|The Port Clinton West Pier Head Light, as seen in an old postcard|
I was on hand Tuesday night as the PC Parks and Recreation Committee, after hearing a briefing on the proposal, recommended transfer of the old Port Clinton lighthouse from Brands' Marina to the city. It will be up to the the full City Council to approve the city but I anticipate they will do so without controversy when they meet in January.
In anticipation of the transfer, a committee of volunteers has been fleshing out plans to move the lighthouse to the Waterworks Park near the end of the proposed Adams Street extension and eventually restore the structure. The light will not operate but instead serve as a local attraction and beacon for tourism.
Standing twenty feet high, the peppermill style, pyramid-sided wood structure was erected in 1896 at the end of the west pier. Though records are sketchy, it is believed the light operated until 1927. In the mid 1950s, the lighthouse was removed from the pier and moved to Jeremy's Marina, now Brands’ Marina, on Lakeshore Drive about a half mile up The Portage River.
The lighthouse committee is hopeful that, once moved to such a highly visible location, the lighthouse will draw tourists to the downtown district and serve as a wonderful asset to the city overall.
The relocation and restoration of the lighthouse will be funded through a combination of private and corporate sponsors, and federal and state grants. Volunteers will be called upon to complete much of the work. The lighthouse committee envisions the formation of a non-profit preservation society to spearhead the effort.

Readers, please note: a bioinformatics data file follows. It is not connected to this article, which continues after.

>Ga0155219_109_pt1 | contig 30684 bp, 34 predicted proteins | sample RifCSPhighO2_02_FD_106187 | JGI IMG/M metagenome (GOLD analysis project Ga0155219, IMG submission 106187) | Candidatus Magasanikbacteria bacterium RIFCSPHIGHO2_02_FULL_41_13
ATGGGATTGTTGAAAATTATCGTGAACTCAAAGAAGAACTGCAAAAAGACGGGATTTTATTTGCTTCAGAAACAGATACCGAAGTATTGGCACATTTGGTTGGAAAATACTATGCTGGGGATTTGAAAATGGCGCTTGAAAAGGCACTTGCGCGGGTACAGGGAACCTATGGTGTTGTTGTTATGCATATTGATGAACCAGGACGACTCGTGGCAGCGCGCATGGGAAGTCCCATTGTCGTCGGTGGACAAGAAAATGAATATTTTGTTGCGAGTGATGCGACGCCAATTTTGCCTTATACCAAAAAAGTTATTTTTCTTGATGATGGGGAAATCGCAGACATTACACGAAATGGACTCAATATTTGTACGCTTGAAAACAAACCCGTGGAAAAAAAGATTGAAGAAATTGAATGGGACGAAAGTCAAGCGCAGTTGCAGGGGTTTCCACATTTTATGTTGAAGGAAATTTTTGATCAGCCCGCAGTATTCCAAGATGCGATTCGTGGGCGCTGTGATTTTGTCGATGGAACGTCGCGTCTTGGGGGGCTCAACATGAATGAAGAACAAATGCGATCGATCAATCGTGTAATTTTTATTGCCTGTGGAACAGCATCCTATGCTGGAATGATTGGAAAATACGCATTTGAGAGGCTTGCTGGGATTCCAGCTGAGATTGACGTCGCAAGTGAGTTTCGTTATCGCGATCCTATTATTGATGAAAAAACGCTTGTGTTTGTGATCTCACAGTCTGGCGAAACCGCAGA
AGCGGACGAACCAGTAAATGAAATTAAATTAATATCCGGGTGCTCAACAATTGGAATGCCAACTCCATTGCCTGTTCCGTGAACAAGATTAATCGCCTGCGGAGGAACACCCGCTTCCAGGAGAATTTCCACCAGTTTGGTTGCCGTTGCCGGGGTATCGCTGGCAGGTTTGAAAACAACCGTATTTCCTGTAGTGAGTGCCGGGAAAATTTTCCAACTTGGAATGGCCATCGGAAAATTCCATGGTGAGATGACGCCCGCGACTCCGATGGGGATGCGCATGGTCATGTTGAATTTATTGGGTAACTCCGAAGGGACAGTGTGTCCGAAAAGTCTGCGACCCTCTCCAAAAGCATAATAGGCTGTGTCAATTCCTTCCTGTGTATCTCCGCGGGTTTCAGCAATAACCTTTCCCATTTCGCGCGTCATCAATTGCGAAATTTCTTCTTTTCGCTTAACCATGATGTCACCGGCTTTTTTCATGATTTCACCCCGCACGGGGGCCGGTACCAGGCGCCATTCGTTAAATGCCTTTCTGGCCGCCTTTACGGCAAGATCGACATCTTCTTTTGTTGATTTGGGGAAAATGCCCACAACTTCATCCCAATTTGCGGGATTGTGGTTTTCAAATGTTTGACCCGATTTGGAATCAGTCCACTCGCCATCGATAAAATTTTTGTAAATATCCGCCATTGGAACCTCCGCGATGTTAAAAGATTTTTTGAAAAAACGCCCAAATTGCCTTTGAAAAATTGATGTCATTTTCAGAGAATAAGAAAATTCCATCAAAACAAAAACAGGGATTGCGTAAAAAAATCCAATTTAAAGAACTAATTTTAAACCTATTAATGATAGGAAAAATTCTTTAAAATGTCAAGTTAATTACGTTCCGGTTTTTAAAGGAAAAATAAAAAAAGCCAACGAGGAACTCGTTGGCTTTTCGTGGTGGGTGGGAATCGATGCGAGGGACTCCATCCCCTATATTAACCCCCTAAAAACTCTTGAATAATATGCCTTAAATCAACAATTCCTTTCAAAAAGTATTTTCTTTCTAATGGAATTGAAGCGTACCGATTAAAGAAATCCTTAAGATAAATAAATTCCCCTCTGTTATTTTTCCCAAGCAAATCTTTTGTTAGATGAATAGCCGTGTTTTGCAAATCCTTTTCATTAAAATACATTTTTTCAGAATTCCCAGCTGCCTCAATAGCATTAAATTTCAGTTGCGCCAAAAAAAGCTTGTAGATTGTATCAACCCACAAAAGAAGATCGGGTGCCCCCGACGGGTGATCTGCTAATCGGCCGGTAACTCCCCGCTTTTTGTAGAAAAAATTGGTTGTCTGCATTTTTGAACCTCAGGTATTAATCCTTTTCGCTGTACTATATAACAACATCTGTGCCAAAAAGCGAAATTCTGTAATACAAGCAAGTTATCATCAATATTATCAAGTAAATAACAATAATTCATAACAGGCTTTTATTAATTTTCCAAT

Members of the committee include Committee Chair Peggy Debien, outgoing Mayor Hymore-Tester, CDR Gerald Nauert and LT Andy Frye with the U.S. Coast Guard, Darrell Brand, Bill Moon, Debbie Rossman, Doug Garrett, Kathy Jo Schweitzer, John Smothers, Bob Reynolds, Kim Boyle, Bob Butcher, Kathy Mehl, Chuck Grindstaff and Sam Halstead, and yours truly.
Once the lighthouse is transferred to the city and an assessment of the structure’s stability completed, the move itself could take place as early as next spring. Once moved, a more thorough restoration will commence.
This will be a huge and much-needed tourist for the city. The nearby Marblehead Lighthouse receives more than one million visitors annually. I will reporting regularly on this effort but please help spread the word. I would like to see a big community effort to fund this exciting and worthwhile project.